After trolling through many publisher’s submission guideline pages, I made a list of publishers who may be interested in my book. Many looked perfect but had the disappointing words of ‘submissions currently closed’ headlining their submissions page. Several stated they were not interested in picture books so I crossed them off my list and several just didn’t look suitable (lots of Hunger Games and Twilight style books).
So I had my list of publishers who looked like the real deal, wanted picture books, were open to unsolicited manuscripts and who were accepting submissions. However, with each submission I had to endure more formatting fun! Aaaah! Every publisher wanted different things, such as different word counts, just pictures and a synopsis, pictures and text, text in a certain line spacing and font, text separate from the pictures, personal statements, emailed submissions less than 10mb, less than 5mb and even some less than 1mb! I soon realised this was not going to be a simple, quick stage in the process…
Okay, so now it was time to start putting pen to paper by adding words to my pictures. Having been a teacher for a while I knew where I wanted to pitch the word level, what grammatical features I wanted to include and how I wanted to structure the sentences.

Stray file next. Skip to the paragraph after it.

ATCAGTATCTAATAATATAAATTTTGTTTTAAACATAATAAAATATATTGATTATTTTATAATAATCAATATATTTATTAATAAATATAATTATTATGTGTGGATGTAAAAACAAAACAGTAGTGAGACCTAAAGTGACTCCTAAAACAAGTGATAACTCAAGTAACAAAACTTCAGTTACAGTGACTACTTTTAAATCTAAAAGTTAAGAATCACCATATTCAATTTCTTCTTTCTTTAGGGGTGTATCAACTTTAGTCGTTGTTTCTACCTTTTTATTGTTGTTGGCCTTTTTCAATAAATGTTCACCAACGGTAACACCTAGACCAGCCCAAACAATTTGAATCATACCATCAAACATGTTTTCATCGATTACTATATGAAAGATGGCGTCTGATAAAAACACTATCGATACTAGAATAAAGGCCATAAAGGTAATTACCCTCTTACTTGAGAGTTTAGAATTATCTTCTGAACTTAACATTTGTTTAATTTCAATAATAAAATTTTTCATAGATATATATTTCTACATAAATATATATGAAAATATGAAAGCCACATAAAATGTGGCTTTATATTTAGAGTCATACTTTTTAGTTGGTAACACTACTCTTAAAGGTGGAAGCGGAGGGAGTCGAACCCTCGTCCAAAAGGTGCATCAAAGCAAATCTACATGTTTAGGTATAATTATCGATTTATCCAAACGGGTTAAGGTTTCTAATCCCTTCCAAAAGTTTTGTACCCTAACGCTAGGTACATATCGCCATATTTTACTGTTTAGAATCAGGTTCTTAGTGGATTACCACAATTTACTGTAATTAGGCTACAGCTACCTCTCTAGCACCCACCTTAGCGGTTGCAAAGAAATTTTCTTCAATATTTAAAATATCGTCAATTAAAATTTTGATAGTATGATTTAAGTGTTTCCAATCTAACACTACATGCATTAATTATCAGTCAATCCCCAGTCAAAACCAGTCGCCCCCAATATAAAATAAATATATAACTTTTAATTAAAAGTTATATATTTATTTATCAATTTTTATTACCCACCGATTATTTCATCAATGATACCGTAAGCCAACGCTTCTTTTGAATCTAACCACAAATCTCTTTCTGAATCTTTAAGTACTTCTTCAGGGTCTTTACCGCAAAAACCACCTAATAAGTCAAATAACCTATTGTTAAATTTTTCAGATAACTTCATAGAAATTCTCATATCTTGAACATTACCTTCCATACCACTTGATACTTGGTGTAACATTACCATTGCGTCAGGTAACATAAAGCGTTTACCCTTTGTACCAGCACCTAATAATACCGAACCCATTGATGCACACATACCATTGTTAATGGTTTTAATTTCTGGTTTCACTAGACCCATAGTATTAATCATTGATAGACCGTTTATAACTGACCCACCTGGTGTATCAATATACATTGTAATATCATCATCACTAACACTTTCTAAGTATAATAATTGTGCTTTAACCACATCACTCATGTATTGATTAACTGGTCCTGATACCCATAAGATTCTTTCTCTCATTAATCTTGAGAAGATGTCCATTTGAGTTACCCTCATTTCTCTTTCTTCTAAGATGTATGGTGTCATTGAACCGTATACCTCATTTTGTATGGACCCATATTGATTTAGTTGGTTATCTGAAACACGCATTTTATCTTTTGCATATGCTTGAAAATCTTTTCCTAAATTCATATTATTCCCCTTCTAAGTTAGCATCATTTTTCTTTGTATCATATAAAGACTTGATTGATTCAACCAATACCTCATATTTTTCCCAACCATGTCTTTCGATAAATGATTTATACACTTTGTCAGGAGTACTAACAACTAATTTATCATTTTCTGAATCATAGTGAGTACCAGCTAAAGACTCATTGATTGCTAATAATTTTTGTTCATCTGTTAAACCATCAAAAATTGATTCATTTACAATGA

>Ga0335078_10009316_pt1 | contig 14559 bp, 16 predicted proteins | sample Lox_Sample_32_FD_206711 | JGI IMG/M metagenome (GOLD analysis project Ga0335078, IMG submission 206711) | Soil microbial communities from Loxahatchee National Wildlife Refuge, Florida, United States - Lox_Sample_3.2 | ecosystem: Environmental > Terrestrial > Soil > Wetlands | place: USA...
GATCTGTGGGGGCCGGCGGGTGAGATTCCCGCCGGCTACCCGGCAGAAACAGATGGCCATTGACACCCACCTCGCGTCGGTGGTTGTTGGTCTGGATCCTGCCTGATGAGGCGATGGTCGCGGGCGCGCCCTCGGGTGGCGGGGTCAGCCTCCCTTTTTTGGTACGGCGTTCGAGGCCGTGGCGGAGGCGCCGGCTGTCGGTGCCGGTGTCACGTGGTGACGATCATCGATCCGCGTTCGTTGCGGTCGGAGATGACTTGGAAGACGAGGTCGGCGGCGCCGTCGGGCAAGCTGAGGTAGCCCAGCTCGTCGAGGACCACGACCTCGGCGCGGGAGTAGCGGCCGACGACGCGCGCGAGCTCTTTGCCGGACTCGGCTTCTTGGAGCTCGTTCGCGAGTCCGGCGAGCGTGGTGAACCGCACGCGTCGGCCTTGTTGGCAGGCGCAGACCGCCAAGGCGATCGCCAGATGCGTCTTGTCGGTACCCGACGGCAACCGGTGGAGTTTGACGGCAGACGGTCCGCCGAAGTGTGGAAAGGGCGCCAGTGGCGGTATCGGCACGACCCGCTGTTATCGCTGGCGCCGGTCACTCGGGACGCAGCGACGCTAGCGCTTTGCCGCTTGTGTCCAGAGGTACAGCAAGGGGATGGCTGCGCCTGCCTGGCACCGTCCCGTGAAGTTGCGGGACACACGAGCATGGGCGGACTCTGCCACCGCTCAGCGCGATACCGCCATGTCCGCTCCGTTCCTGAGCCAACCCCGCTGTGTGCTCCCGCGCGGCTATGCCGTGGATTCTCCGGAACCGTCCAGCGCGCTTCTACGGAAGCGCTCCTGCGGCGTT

I began my writing at home but finished the first draft of the text whilst I was on holiday in the Lake District. It was completely coincidental that I was writing my first book whilst visiting the home and setting of one of the greatest children’s writers, Beatrix Potter. I went on a tour of her house and felt empowered with inspiration as I found out more about this remarkable author.
After I had finished the first draft, I called in the help of family members once again to give me feedback. Finally, after many, many tweaks I was happy with the words and ready to begin constructing the pages of my book…
After I had finalised my storyboard sketches, it was time to create a digital-art version of them. I wanted to show any prospective publishers that I am professional and can create high quality, aesthetically pleasing artwork. As there were over 50 original sketches, I set myself a target of digitising five pages a week.
A couple of years ago, I received a digital art tablet for my birthday. I have used my tablet to create many pieces of artwork for various projects, such as wedding invitations, business logos, a book cover and concept art. It’s very different drawing on a digital art tablet compared to pen and paper and it takes a bit of getting used to. It really tests your hand-eye coordination and spatial awareness. Thankfully, the other early projects had really helped me to develop my skills and create art in a more modern way.
As I was still working full-time as a teacher at that point, I worked hard most evenings meticulously turning my rough sketches into colourful, vibrant images. Initially, I wasn’t sure what style I should use to colour the images so I drafted five copies of the same picture in different styles. I asked a small group of close family members to tell me which style they liked the best… the winner was unanimous.
It took several months to completely digitise the artwork to a level that I was happy with. Now that was done, I was moving on to the next part… writing the words.